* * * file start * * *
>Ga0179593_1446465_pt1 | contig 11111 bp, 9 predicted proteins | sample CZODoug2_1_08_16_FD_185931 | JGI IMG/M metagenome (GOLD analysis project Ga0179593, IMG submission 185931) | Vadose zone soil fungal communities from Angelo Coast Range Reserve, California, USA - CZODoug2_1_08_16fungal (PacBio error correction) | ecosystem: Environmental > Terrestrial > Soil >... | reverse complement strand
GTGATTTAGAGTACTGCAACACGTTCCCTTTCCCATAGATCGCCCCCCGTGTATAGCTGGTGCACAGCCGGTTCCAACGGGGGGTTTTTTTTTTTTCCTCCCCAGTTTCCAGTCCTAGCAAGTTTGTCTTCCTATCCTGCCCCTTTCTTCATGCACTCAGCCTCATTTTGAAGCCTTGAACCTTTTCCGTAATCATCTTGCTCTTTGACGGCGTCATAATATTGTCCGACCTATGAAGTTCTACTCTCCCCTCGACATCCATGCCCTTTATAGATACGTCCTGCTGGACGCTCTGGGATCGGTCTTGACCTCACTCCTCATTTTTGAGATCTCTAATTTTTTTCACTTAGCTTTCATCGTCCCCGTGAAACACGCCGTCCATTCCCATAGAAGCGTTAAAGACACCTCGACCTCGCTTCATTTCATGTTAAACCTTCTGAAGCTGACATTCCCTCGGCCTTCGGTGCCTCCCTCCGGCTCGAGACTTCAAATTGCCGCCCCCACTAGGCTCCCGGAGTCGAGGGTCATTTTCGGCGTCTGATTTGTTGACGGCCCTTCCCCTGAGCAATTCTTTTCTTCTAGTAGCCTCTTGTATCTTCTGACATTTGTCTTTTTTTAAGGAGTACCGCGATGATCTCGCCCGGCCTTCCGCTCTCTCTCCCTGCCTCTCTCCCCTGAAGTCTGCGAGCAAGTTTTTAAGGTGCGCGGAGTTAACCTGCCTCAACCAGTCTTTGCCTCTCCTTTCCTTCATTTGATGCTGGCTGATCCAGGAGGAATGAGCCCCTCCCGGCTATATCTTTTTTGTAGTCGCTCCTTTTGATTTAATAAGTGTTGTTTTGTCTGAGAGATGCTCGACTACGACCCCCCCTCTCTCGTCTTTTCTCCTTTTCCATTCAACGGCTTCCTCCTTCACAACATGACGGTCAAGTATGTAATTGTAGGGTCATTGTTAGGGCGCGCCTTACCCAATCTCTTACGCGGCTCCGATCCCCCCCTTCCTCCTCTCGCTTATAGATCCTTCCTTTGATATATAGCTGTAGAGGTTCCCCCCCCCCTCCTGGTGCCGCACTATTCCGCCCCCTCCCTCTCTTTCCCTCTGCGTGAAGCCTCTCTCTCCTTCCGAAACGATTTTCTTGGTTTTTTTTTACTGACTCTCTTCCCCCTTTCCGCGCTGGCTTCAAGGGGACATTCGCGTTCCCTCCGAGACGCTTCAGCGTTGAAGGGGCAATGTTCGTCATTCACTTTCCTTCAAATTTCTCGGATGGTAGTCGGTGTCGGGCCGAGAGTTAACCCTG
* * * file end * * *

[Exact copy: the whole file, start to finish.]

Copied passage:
>Ga0179593_1446465_pt1 | contig 11111 bp, 9 predicted proteins | sample CZODoug2_1_08_16_FD_185931 | JGI IMG/M metagenome (GOLD analysis project Ga0179593, IMG submission 185931) | Vadose zone soil fungal communities from Angelo Coast Range Reserve, California, USA - CZODoug2_1_08_16fungal (PacBio error correction) | ecosystem: Environmental > Terrestrial > Soil >... | reverse complement strand
GTGATTTAGAGTACTGCAACACGTTCCCTTTCCCATAGATCGCCCCCCGTGTATAGCTGGTGCACAGCCGGTTCCAACGGGGGGTTTTTTTTTTTTCCTCCCCAGTTTCCAGTCCTAGCAAGTTTGTCTTCCTATCCTGCCCCTTTCTTCATGCACTCAGCCTCATTTTGAAGCCTTGAACCTTTTCCGTAATCATCTTGCTCTTTGACGGCGTCATAATATTGTCCGACCTATGAAGTTCTACTCTCCCCTCGACATCCATGCCCTTTATAGATACGTCCTGCTGGACGCTCTGGGATCGGTCTTGACCTCACTCCTCATTTTTGAGATCTCTAATTTTTTTCACTTAGCTTTCATCGTCCCCGTGAAACACGCCGTCCATTCCCATAGAAGCGTTAAAGACACCTCGACCTCGCTTCATTTCATGTTAAACCTTCTGAAGCTGACATTCCCTCGGCCTTCGGTGCCTCCCTCCGGCTCGAGACTTCAAATTGCCGCCCCCACTAGGCTCCCGGAGTCGAGGGTCATTTTCGGCGTCTGATTTGTTGACGGCCCTTCCCCTGAGCAATTCTTTTCTTCTAGTAGCCTCTTGTATCTTCTGACATTTGTCTTTTTTTAAGGAGTACCGCGATGATCTCGCCCGGCCTTCCGCTCTCTCTCCCTGCCTCTCTCCCCTGAAGTCTGCGAGCAAGTTTTTAAGGTGCGCGGAGTTAACCTGCCTCAACCAGTCTTTGCCTCTCCTTTCCTTCATTTGATGCTGGCTGATCCAGGAGGAATGAGCCCCTCCCGGCTATATCTTTTTTGTAGTCGCTCCTTTTGATTTAATAAGTGTTGTTTTGTCTGAGAGATGCTCGACTACGACCCCCCCTCTCTCGTCTTTTCTCCTTTTCCATTCAACGGCTTCCTCCTTCACAACATGACGGTCAAGTATGTAATTGTAGGGTCATTGTTAGGGCGCGCCTTACCCAATCTCTTACGCGGCTCCGATCCCCCCCTTCCTCCTCTCGCTTATAGATCCTTCCTTTGATATATAGCTGTAGAGGTTCCCCCCCCCCTCCTGGTGCCGCACTATTCCGCCCCCTCCCTCTCTTTCCCTCTGCGTGAAGCCTCTCTCTCCTTCCGAAACGATTTTCTTGGTTTTTTTTTACTGACTCTCTTCCCCCTTTCCGCGCTGGCTTCAAGGGGACATTCGCGTTCCCTCCGAGACGCTTCAGCGTTGAAGGGGCAATGTTCGTCATTCACTTTCCTTCAAATTTCTCGGATGGTAGTCGGTGTCGGGCCGAGAGTTAACCCTG